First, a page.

« "DeLay flunked attitude test?: Harsh penalty could be linked to lack of remorse, some experts say" | Main | Texas Court of Criminal Appeals calls permanent halt to trial court capital hearing »

January 12, 2011

An appellate amicus brief in the Rubashkin case on sentencing issues

As regular readers may recall, and as detailed in this prior post, last summer a federal district court in Iowa decided to give Sholom Rubashkin a 27-year federal prison sentence for his leadership in a financial fraud involving his kosher meat-packing plant.  Having spent some time looking at various facets of this high-profile case, I was troubled by the severity of this sentence and the district court's decision-making and I decided to help put together an amicus brief on sentencing issues as the case was appealed to the Eighth Circuit.

I am pleased to report that the Washington Legal Foundation (WLF) help me put together and file this amicus brief, as is detailed in this press release and this blog post from the fine folks at WLF. The full Rubashkin amicus brief and be downloaded at this link, and the WLF blog posting by Stephen Richer does an especially nice job spotlighting why I wanted to get involved and also what the brief argues:

Consider a man who has ten kids, is an active participant in his town, runs a business that provides a needed service for his religious community, and has never before been accused of a crime. Imagine that this man is convicted of financial fraud that is tenuously linked to large societal monetary loss. The alleged fraud served to keep the community business afloat, not to fund personal extravagances.

What type of punishment would this man deserve? A prison sentence? If so, how long? One year? Three years? But what about 27 years?...

That’s the penalty recently imposed by a judge in the Northern District of Iowa on Sholom Rubashkin, owner of Agriprocessors, a Kosher meat processing plant in Potsville, Iowa....

Washington Legal Foundation, representing 18 noted law school deans and professors, former federal judges, and former prosecutors, added its voice to the opposition on Monday, January 10th by filing a brief asking the U.S. Court of Appeals for the Eighth Circuit to vacate the sentence and remand it to another federal trial judge for resentencing....

WLF’s brief makes three arguments: First, that the district court’s calculation of the guideline range was contrary to the Sentencing Guidelines’ instruction and related jurisprudence; second, that the district court largely ignored the Supreme Court’s repeated admonition that a district court must not presume reasonable a sentence within the calculated Guidelines range; and third, that the functional life sentence given to Mr. Rubashkin (who is currently 51 years old) is incompatible with his personally history and is substantively much greater than necessary to comply with the purposes of sentencing set forth by Congress.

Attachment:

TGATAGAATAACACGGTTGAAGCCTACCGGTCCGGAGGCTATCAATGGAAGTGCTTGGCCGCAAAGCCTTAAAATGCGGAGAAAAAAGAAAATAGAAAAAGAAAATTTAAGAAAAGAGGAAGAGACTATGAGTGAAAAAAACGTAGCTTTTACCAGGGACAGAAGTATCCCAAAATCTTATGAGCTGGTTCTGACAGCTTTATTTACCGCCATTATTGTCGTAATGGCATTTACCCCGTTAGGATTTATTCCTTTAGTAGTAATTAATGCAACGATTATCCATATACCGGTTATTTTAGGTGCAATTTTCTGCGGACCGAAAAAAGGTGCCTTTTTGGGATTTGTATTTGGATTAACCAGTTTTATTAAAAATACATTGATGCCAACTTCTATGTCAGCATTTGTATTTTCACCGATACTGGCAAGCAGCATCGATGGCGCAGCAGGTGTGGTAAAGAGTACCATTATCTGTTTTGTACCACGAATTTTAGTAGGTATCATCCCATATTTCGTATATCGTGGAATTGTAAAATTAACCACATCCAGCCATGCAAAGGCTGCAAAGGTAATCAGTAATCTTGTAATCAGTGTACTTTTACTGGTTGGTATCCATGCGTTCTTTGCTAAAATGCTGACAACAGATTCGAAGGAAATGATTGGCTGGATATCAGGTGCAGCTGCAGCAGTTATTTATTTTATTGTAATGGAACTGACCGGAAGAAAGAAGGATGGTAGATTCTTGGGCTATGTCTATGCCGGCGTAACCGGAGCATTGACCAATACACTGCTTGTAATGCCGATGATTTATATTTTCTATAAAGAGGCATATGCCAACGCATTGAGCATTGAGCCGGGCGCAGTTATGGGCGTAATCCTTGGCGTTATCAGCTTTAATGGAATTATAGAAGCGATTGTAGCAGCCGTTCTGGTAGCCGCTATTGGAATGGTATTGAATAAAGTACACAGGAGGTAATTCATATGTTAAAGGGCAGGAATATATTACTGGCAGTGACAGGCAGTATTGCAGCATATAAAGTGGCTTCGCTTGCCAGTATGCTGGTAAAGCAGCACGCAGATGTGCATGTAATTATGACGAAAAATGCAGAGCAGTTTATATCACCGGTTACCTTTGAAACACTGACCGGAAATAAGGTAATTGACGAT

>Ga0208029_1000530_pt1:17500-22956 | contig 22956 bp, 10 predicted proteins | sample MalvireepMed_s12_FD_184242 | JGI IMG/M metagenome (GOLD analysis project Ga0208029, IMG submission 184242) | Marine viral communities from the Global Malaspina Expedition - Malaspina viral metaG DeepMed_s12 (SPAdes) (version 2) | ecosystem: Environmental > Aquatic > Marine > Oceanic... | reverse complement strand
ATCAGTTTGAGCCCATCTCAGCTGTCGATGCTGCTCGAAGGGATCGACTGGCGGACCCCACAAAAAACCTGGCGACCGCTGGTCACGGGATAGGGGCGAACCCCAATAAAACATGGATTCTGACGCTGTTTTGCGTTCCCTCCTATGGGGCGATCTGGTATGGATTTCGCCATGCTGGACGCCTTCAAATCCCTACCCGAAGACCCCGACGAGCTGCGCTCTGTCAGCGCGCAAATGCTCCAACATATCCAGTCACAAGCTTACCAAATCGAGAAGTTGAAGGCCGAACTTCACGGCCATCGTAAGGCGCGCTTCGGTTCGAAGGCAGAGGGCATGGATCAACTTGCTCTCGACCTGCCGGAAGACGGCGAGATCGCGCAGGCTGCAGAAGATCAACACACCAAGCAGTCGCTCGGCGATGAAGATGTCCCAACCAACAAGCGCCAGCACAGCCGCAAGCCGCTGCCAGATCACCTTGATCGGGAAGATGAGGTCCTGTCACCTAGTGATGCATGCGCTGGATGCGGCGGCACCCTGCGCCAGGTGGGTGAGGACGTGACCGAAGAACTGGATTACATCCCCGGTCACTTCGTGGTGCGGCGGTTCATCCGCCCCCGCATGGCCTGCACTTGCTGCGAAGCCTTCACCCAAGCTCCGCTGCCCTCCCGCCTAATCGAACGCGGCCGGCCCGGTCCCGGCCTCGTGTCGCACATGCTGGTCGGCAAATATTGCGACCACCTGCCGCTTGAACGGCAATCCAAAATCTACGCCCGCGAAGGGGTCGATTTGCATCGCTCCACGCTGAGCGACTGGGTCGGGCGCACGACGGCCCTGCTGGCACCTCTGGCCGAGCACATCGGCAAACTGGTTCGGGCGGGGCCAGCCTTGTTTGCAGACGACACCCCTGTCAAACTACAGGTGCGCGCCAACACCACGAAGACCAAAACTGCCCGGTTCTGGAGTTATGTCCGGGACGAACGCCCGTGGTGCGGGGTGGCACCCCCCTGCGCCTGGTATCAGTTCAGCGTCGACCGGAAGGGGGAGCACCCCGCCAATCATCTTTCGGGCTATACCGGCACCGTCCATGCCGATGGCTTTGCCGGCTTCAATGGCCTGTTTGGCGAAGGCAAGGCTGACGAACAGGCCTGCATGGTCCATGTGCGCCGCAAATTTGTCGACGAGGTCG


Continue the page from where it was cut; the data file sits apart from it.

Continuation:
Related posts on the Rubashkin case:

January 12, 2011 at 11:23 AM | Permalink

TrackBack

TrackBack URL for this entry:
http://www.typepad.com/services/trackback/6a00d83451574769e20147e181fb04970b

Listed below are links to weblogs that reference An appellate amicus brief in the Rubashkin case on sentencing issues :

Comments

How about execution instead of prison being the appropriate sentence?

I see his children and the rest as being fluff rather than a reason for leniency. And perhaps if fraud was required to keep it going then the service wasn't quite so necessary. Hopefully the 8th shrugs off this argument like the fetid garbage that it is.

Posted by: Soronel Haetir | Jan 12, 2011 11:49:36 AM

Professor,

In the interest of full disclosure, I think you should report whether you have been paid for this representation.

Mark

Posted by: Mark Pickrell | Jan 12, 2011 1:15:16 PM

At the district court level, Mark, I was compensated for providing some consulting advice in this matter, but I worked on the drafting and filing of this appeals brief pro bono. And in our motion seeking to file this amicus brief, these facts are disclosed. Gosh knows, I sure wish I could always get compensated for complaining about sentencing decisions I dislike.

Posted by: Doug B. | Jan 12, 2011 2:26:25 PM

Thanks, Professor. Always helpful.

And thanks, as usual, for all the work on this site.

Mark

Posted by: Mark Pickrell | Jan 12, 2011 4:25:35 PM

I would like to hear what happened to the findings of the discovery of the judge and prosecutor, their ex parte conferencing, and miscellaneous agreements about the management of this case, their prior personal relationships. I am hoping an appellate court forces them to pay all legal costs of the first trial and orders a retrial. This was a good example of the point that one should always counterattack the lawyer oppressor, the federal thug and the totally biased lawyers sitting on the bench. They are little more than organized criminal cult enterprise gang, not protecting the public, attacking productive entities, and generating government do nothing sinecures, little more productive than no show union mob jobs. Such counter discovery is a standard of due care which the defense bar refuses to acknowledge. Why? They owe their job not to the client, but to the prosecutor. GEt fired by a client, replace this commodity in minutes, at a certain level of skill. Deter the federal thug, and entire firms have to have mass layoffs.

Posted by: Supremacy Claus | Jan 12, 2011 11:27:04 PM

Nice, amusing article. Much of the readers don't think that every sites must have comments part. Contrarily I consider that reader comments specify a blog. Briefly

Posted by: pandora bracelet | Jun 21, 2011 4:11:06 AM

Post a comment

In the body of your email, please indicate if you are a professor, student, prosecutor, defense attorney, etc. so I can gain a sense of who is reading my blog. Thank you, DAB